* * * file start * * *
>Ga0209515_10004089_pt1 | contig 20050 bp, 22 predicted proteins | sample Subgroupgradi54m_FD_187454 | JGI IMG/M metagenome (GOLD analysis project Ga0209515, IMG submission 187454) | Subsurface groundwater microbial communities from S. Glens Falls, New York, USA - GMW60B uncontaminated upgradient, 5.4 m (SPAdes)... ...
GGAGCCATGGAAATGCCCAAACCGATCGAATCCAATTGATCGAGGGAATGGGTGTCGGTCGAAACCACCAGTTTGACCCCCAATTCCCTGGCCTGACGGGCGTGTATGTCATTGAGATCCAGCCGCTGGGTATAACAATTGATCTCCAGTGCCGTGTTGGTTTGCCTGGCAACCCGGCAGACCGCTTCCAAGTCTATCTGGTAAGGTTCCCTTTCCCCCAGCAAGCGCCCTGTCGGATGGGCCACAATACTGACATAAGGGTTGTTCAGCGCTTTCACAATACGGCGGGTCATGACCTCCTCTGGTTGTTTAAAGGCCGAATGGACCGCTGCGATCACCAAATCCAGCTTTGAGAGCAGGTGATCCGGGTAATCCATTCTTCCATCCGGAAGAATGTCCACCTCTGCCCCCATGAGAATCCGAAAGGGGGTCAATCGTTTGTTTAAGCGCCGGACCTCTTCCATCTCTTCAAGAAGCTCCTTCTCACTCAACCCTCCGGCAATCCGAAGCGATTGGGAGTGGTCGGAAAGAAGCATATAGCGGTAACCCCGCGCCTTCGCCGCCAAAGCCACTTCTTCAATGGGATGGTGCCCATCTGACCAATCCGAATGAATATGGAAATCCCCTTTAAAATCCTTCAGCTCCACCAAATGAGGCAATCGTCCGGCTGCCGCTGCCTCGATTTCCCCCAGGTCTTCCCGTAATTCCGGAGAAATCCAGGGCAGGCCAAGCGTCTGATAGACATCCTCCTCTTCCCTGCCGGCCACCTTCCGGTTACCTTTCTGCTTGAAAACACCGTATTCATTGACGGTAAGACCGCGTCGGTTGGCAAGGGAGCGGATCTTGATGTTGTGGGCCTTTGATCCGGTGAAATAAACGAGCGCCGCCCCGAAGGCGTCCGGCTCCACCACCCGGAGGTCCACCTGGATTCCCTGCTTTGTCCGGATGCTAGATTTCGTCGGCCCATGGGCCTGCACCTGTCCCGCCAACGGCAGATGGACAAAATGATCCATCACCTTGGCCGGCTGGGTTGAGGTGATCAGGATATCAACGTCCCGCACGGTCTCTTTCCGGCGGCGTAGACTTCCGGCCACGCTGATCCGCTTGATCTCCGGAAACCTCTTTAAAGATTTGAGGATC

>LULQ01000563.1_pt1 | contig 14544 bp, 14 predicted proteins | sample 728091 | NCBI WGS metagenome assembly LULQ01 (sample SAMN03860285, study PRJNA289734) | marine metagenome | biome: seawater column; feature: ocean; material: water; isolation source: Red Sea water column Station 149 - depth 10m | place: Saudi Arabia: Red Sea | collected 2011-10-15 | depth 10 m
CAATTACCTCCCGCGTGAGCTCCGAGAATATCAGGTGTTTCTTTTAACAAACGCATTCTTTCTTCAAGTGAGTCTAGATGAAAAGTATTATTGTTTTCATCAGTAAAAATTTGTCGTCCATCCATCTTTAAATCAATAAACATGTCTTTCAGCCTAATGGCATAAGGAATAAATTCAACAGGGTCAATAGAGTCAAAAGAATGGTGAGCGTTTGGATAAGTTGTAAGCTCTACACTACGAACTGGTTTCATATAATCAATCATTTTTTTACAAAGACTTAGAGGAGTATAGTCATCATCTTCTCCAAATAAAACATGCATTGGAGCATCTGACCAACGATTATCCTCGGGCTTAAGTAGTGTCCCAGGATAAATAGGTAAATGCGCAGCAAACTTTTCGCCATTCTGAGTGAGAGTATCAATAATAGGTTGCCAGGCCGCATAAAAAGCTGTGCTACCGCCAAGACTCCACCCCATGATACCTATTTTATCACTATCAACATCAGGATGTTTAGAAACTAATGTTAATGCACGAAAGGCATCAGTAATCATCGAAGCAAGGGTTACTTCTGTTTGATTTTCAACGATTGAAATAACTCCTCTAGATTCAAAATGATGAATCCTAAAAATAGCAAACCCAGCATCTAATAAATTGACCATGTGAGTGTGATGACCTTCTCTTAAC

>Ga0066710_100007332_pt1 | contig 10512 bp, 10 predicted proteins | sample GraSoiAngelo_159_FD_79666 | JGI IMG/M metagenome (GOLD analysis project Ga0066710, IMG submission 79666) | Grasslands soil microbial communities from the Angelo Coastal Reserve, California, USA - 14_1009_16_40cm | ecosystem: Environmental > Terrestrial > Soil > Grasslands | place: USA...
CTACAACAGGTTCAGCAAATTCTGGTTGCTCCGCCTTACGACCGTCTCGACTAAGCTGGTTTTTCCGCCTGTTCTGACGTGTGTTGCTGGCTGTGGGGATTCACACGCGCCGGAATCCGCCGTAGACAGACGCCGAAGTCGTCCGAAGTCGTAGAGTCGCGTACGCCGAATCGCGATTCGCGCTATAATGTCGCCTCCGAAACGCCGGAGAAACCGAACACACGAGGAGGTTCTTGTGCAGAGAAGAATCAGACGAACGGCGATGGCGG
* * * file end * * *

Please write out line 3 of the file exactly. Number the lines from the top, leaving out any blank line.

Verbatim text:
>LULQ01000563.1_pt1 | contig 14544 bp, 14 predicted proteins | sample 728091 | NCBI WGS metagenome assembly LULQ01 (sample SAMN03860285, study PRJNA289734) | marine metagenome | biome: seawater column; feature: ocean; material: water; isolation source: Red Sea water column Station 149 - depth 10m | place: Saudi Arabia: Red Sea | collected 2011-10-15 | depth 10 m